Starting on the 2nd floor are exhibits about the history of the postal system in China. Captions are in Chinese characters as well as rather acceptable English. I was quite interested in looking at the old stamps and postcards. A number of the postcards show scenery of the Bund and other places in Shanghai during the turn of the century.
If I'm not wrong, you can get a commemorative chop on the admission ticket (if it's a postcard) for free, and also post it from here. That would make a good souvenir. :) Do remember to top-up the postage if you're posting to an address out of China though.
This is included in any of the admission tickets, and personally I think this is one of the better sights in Zhujiajiao, so do come and have a look.
This is one of the sights included in the admission ticket (whichever one you buy), but we didn't go in. To me, all Buddhist temples in China are starting to look more or less the same, so unless the temple in question is particularly notable, I won't bother going in unless I'm really interested or have the time. We only saw the temple as our boat passed by on the canal, which was good enough for me.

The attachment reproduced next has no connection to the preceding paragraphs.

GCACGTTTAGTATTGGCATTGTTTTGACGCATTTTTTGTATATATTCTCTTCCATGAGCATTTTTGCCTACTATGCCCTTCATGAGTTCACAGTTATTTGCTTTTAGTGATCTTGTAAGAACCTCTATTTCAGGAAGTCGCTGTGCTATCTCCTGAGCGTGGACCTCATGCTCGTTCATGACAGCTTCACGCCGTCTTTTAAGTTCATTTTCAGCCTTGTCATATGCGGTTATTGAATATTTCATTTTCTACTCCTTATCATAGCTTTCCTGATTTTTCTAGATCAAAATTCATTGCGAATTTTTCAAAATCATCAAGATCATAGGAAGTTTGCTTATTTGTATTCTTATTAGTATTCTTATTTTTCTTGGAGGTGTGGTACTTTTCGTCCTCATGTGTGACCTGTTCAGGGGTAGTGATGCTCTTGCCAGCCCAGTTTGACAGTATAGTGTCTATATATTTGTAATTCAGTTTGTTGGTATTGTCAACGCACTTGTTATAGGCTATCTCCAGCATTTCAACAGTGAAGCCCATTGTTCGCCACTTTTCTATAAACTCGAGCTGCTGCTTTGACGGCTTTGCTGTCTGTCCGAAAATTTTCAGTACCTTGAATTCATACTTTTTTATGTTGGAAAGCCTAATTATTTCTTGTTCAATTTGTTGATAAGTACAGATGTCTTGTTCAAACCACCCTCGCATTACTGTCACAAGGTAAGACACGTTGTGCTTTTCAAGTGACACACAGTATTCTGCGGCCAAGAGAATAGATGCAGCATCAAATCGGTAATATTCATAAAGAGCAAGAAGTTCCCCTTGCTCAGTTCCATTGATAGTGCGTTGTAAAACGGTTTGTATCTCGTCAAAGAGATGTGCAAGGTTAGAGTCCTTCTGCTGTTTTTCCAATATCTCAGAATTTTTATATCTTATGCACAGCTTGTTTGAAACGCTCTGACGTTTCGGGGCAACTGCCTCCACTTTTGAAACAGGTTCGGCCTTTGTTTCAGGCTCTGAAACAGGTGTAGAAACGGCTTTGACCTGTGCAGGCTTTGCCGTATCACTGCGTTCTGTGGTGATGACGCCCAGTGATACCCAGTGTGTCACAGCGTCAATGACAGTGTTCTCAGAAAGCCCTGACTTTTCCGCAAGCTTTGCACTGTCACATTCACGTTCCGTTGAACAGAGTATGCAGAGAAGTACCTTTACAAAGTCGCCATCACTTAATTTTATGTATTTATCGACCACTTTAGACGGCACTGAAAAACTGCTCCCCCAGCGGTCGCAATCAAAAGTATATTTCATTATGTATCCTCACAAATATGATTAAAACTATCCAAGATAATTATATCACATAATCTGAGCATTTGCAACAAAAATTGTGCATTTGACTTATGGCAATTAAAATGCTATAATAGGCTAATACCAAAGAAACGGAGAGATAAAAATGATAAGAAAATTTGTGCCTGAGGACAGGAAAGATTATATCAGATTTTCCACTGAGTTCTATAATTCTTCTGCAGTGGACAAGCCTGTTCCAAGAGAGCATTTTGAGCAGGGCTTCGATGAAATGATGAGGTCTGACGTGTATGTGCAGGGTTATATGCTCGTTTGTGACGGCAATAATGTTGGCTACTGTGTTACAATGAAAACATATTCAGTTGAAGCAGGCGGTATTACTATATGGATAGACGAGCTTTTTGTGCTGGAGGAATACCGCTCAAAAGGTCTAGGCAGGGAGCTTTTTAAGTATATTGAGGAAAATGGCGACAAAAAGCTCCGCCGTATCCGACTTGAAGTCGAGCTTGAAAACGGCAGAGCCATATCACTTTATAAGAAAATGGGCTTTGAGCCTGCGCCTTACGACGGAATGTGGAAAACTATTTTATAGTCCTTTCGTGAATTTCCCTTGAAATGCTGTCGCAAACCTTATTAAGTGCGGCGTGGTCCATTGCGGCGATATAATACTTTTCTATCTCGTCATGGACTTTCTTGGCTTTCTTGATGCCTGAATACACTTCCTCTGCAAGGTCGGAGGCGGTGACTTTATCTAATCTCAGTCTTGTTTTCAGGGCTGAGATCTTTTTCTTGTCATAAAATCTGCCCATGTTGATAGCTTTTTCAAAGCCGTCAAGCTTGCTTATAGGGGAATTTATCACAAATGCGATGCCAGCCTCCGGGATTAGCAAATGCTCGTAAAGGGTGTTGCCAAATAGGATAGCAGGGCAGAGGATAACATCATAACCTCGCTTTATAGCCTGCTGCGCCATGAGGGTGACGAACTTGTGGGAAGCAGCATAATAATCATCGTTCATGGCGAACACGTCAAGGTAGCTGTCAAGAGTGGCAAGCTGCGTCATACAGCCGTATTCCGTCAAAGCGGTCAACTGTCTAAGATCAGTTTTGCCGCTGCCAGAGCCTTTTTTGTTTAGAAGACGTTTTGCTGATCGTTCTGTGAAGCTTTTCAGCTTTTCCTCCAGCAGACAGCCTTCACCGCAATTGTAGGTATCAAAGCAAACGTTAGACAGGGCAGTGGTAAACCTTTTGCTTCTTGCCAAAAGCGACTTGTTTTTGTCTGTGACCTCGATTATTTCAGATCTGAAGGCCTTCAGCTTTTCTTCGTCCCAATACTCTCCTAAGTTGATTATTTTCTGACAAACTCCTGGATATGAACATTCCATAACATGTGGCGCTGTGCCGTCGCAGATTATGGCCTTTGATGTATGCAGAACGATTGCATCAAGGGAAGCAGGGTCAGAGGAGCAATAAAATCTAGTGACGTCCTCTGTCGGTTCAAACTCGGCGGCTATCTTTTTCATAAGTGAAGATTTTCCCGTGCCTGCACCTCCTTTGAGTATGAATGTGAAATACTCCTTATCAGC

First built in the early 20th century by a salt merchant from Jiangxi, this garden, the largest in Zhujiajiao, took 15 years to complete. As the salt merchant's surname was Ma, this garden was also called the "Ma Family Garden". The name "Kezhi" means "not to forget to till the land while learning knowledge from books" -- a well-rounded education.
Apart from aspects of traditional Chinese classical gardens, some Western design elements were incorporated into the building of the garden and buildings. Part of the buildings were destroyed during the Japanese Occupation in World War Two. Later in the 50s the garden was used as a local school and part of the buildings were also demolished.
At the entrance to the garden is a Tai Lake rock which's in the shape of a horse's head.
The garden has been originally divided into two -- Ke Garden and Zhi Garden, linked by Kezhi Bridge. There's a small rockery where you could play hide-and-seek and also climb up for a bird's-eye view of the garden, though it was nothing spectacular IMHO.